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Discounted water cold process method (DWCP)
This method assumes a good understanding of the basics of soap making, and is therefore best suited to soapers with several batches behind them!
For further and general background information about soap and soapmaking, please refer to my soap methods overview and my versions of hot process soap and traditional cold process method.
If you prefer to avoid altogether working with strong lye solutions, you can choose the easy road and purchase a natural soap base for hand milling, also known as rebatching or, less appropriately, as remilling.
My preferred method for determining how much water to use is based on the amount of sodium hydroxide needed for the recipe. So while most soapers refer to "discounted water" as a way of calculating the water based on the total weight of the *oils*, I prefer to use the concentration of my lye solution (water + sodium hydroxide) as a reference.
The idea of discounting water comes from observing how all soaps, no matter which process has been used to make them, will shrink and lose weight over time - and typically, this shrinking and weight loss are more noticeable when a larger amount of water has been used to make the caustic solution.
Now, water in the soap mixture has the function of diluting the alkali (sodium or potassium hydroxide) and dispersing its molecules, which can then move around and react more easily with the fatty acid molecules. In some particular cases (for instance, when sugars or alcohols are introduced in the mixture, where they act as catalysts or otherwise accelerate the "thickening" process), water is also an aid to avoid seizing - and in these cases, reducing water is a risky and usually *not* recommended practice.
Also, it is usually best not to reduce water until a certain familiarity with the soapmaking process in its whole has been acquired. Making soap with "full water amounts" (for instance, as suggested by popular soapmaking calculators such as Therese Lott's or Majestic Mountain Sage's) allows for a wider error margin. More water usually means that the chemical reaction in the soap mixture will take a bit longer to start, thus giving the soaper better chances to stop mixing at the right moment. And even before this, more water also means a weaker reaction (i.e., less problems) when diluting the alkali (sodium or potassium hydroxide). This is because, as soapmaker and chemist Susan Lewis explains,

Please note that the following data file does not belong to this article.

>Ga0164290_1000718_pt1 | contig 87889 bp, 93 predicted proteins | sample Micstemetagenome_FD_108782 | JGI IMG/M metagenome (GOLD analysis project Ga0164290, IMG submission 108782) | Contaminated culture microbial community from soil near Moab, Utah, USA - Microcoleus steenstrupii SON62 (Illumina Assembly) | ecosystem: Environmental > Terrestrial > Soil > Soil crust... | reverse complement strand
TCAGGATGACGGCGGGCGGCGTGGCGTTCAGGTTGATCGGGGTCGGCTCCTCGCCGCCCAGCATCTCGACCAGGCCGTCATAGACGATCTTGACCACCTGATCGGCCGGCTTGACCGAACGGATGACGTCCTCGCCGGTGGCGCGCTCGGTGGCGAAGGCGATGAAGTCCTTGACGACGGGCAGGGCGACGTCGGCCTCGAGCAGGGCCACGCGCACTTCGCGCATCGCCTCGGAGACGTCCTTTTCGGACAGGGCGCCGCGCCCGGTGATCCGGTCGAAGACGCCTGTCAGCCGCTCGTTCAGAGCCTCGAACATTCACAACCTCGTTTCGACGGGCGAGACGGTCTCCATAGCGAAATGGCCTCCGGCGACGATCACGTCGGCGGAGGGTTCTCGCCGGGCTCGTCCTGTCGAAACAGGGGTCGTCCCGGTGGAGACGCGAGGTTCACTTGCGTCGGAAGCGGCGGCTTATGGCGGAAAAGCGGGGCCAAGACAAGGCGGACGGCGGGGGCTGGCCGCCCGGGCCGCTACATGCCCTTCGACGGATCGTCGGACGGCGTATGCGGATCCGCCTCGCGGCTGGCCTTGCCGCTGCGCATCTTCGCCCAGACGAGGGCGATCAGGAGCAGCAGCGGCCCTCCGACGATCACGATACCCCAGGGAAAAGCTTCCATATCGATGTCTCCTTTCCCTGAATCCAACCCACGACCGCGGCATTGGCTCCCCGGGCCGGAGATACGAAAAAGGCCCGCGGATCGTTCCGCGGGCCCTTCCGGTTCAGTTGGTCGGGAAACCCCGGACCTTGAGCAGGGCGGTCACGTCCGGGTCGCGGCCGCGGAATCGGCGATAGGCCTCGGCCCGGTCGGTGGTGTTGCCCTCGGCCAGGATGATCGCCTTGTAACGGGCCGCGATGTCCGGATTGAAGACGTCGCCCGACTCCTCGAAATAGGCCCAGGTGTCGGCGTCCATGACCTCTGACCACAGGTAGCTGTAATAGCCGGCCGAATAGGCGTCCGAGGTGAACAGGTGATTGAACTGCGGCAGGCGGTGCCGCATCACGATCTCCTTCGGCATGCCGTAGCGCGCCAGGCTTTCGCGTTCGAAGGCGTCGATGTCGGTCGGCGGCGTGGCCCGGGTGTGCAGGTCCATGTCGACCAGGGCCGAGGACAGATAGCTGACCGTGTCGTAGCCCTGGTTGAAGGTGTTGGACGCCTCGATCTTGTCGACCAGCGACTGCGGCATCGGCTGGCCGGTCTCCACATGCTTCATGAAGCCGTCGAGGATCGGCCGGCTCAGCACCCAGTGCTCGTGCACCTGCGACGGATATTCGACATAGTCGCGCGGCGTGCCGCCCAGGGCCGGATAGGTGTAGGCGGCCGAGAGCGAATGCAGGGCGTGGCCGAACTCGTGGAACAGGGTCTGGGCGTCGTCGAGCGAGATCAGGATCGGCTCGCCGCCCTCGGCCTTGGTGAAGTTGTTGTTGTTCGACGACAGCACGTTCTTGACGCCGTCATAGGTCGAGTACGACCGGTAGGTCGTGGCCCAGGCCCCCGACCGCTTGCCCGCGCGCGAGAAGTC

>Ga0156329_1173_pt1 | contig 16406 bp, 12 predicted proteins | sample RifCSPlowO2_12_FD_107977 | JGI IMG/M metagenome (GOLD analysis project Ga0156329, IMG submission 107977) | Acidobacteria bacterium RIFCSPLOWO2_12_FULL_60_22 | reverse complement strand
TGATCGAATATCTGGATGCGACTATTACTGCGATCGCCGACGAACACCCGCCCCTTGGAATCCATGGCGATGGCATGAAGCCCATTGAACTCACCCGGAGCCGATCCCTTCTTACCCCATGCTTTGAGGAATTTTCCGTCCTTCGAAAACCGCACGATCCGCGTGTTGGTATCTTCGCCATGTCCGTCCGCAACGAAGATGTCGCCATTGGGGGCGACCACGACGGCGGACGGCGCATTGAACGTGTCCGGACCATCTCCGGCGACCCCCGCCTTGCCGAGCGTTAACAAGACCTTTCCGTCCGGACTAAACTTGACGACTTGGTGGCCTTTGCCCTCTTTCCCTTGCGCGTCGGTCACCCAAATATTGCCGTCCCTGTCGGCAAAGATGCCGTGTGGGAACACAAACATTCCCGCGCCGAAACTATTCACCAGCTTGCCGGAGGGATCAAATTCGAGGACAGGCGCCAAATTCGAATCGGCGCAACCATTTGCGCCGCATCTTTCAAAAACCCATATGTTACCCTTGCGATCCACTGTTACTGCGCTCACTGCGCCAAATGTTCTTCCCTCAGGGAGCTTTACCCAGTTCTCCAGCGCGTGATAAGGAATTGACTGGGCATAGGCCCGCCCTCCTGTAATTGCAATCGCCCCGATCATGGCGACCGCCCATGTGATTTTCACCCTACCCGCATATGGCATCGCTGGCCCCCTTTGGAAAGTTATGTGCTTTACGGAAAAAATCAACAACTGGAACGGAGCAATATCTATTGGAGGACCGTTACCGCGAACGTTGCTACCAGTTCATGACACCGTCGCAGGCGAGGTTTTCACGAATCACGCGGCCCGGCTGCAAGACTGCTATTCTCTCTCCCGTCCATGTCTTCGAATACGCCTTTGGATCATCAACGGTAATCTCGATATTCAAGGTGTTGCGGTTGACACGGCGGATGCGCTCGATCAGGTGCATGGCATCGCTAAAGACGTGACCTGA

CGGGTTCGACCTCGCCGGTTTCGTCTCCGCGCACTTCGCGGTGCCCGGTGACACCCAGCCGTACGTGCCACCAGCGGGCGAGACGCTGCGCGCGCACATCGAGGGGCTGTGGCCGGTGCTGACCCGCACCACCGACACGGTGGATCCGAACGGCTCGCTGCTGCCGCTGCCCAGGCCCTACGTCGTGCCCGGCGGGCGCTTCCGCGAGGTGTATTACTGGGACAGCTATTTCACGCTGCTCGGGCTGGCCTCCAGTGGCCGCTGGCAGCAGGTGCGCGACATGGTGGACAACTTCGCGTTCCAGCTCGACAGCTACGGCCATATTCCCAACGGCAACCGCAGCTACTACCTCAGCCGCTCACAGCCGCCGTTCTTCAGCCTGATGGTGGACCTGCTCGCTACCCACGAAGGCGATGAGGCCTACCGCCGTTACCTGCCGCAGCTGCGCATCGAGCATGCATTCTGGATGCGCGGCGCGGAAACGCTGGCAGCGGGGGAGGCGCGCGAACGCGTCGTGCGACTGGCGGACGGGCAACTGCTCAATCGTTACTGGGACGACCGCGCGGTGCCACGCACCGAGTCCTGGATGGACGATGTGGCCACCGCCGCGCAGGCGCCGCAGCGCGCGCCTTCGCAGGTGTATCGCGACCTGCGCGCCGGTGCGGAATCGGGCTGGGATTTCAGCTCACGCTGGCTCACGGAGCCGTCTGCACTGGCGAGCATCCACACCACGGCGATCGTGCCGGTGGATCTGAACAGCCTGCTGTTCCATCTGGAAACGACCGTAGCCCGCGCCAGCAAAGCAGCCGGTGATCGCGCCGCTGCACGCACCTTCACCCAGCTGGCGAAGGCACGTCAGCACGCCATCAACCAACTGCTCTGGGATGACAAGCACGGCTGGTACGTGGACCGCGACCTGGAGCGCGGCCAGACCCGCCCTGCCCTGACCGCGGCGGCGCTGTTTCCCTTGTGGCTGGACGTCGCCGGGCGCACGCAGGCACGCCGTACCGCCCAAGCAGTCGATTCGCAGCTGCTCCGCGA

When a strong base comes in contact with water, it dissociates (splits into its constituent ions Na+ and OH-) and is then in solution. This is a highly exothermic reaction (basically it gives out lots of heat!). The less water you use, the harder it is for this heat to dissapate. There is less liquid to absorb the heat of the dissociation so your solution is not only stronger (more concentrated), but hotter too. Which is why iced water helps, since it needs more energy to raise the temperature than room temperature water, so compensating for the lower volume of water.
On the other hand, there are types of soap and situations where excess water can be a real problem - for instance, when using large percentages of soft oils (such as olive, macadamia or avocado), or when storage space and weather conditions are not ideal, or also when soap needs to be packaged within a relatively short curing time.
When a recipe is correctly formulated and the soap mixture is properly mixed, insulated and able to completely saponify within the first 24-48 hours, discounting water speeds up the curing time. Fully saponified soap only needs curing in order to dry out, and using less water from the start allows for soaps that are ready to wrap or use within a relatively short time - sometimes as little as one or two weeks only.
In these cases, some soapers opt for an HP method. Being an incurable CP addict, I have been using a discounted water method since I started making soap (or very soon after). This subject has been discussed extensively on several mailing list, but it's been only after comparing notes with MaryElaine Chambers (Chambers' Comforts & Soaps) and other experienced soapmakers on Soap Naturally, that I decided to research, experiment and lay out the cold process method, which I call DWCP (Discounted Water Cold Process soap) and is described next.
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